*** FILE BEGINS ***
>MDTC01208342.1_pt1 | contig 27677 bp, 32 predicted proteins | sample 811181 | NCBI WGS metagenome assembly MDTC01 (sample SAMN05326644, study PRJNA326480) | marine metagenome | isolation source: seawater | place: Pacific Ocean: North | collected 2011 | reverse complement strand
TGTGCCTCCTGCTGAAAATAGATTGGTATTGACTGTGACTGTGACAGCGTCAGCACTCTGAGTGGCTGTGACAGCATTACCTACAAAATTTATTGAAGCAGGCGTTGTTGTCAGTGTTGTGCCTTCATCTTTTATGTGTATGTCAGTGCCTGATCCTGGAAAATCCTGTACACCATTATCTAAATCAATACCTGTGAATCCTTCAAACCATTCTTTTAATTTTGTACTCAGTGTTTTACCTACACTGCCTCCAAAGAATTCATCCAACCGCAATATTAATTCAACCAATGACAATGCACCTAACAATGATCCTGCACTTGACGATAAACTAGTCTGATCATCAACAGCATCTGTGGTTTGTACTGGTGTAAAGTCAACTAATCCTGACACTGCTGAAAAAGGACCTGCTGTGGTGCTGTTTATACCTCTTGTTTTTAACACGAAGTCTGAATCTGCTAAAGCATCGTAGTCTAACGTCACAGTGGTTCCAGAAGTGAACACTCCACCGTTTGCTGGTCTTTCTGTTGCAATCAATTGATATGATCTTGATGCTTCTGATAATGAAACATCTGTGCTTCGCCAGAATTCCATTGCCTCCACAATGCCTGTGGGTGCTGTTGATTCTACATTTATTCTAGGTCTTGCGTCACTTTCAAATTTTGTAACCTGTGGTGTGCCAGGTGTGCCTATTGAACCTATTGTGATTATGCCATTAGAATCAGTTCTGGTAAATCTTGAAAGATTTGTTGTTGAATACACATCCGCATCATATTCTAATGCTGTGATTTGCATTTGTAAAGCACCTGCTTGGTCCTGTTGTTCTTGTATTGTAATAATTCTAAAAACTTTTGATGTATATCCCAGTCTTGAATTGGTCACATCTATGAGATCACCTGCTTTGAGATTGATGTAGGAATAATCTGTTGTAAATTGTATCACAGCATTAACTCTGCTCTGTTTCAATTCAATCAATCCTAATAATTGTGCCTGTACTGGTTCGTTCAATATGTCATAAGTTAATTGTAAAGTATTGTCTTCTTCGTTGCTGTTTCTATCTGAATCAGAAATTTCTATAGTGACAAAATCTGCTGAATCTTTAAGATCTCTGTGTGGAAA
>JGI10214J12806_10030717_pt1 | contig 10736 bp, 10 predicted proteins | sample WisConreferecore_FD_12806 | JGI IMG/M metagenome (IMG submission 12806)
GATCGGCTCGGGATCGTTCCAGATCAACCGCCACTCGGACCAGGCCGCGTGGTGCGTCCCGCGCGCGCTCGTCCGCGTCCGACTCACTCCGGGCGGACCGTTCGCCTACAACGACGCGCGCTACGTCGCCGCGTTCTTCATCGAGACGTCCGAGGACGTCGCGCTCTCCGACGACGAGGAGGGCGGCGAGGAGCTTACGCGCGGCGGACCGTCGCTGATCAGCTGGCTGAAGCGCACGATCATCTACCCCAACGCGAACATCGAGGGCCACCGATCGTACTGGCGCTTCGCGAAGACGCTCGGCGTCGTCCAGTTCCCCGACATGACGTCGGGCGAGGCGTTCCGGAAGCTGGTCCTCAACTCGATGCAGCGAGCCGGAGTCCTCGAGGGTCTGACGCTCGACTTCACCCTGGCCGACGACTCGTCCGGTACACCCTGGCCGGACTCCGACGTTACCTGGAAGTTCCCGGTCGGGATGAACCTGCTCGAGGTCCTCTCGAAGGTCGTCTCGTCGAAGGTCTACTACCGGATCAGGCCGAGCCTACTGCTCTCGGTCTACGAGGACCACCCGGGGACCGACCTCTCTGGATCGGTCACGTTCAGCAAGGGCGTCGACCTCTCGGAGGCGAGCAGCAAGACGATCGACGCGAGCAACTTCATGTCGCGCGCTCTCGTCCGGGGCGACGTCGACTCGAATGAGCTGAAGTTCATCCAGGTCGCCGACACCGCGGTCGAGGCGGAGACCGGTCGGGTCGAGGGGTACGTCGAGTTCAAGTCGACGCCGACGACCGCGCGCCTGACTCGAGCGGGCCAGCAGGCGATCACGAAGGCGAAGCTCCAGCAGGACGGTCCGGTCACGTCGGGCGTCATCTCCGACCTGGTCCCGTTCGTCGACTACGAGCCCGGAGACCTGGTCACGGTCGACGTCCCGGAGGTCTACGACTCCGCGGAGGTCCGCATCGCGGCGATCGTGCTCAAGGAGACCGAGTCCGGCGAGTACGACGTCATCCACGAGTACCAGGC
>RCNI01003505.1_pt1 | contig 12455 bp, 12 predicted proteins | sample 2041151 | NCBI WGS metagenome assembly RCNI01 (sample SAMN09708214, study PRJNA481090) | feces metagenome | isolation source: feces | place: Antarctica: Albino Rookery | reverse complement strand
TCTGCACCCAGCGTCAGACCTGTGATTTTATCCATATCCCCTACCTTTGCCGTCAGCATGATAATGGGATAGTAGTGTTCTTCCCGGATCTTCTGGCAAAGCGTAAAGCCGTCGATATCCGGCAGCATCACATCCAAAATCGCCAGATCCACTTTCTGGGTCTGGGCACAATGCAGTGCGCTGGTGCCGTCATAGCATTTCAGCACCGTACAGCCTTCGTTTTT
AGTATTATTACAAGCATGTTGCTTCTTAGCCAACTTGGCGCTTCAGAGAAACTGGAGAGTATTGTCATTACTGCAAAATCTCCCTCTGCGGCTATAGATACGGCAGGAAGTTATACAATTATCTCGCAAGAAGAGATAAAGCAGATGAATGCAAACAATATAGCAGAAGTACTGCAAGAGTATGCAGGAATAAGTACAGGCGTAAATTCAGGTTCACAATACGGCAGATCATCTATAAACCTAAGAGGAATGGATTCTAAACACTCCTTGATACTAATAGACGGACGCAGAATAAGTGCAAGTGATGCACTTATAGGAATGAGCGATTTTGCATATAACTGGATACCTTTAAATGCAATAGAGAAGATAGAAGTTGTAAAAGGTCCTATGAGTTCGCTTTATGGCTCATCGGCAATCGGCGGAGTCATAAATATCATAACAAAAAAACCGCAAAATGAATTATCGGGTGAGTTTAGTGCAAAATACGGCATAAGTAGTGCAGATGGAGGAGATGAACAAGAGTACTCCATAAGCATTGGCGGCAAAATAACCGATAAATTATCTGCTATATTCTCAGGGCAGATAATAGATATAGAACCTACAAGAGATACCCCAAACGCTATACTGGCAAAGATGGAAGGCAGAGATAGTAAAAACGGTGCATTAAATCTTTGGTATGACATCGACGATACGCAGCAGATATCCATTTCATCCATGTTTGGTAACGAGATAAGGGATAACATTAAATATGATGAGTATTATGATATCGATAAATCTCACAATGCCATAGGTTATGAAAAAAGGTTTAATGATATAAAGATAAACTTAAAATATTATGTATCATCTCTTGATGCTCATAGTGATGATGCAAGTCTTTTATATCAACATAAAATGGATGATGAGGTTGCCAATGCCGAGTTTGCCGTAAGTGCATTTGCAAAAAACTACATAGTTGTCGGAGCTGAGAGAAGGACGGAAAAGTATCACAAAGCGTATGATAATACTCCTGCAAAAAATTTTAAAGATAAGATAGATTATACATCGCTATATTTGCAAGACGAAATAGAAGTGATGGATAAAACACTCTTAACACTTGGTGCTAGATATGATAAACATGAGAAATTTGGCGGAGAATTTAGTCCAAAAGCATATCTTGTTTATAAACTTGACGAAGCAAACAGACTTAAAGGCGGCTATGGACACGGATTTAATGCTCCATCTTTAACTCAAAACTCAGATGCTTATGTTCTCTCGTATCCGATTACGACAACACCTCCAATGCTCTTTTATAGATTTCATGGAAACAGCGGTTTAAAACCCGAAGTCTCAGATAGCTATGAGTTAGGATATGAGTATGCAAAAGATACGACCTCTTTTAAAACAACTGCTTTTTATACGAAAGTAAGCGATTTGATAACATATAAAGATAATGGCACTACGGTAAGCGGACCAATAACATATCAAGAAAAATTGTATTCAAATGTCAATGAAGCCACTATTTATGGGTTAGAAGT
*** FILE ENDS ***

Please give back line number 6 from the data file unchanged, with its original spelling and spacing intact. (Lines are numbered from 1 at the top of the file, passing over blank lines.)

TCTGCACCCAGCGTCAGACCTGTGATTTTATCCATATCCCCTACCTTTGCCGTCAGCATGATAATGGGATAGTAGTGTTCTTCCCGGATCTTCTGGCAAAGCGTAAAGCCGTCGATATCCGGCAGCATCACATCCAAAATCGCCAGATCCACTTTCTGGGTCTGGGCACAATGCAGTGCGCTGGTGCCGTCATAGCATTTCAGCACCGTACAGCCTTCGTTTTT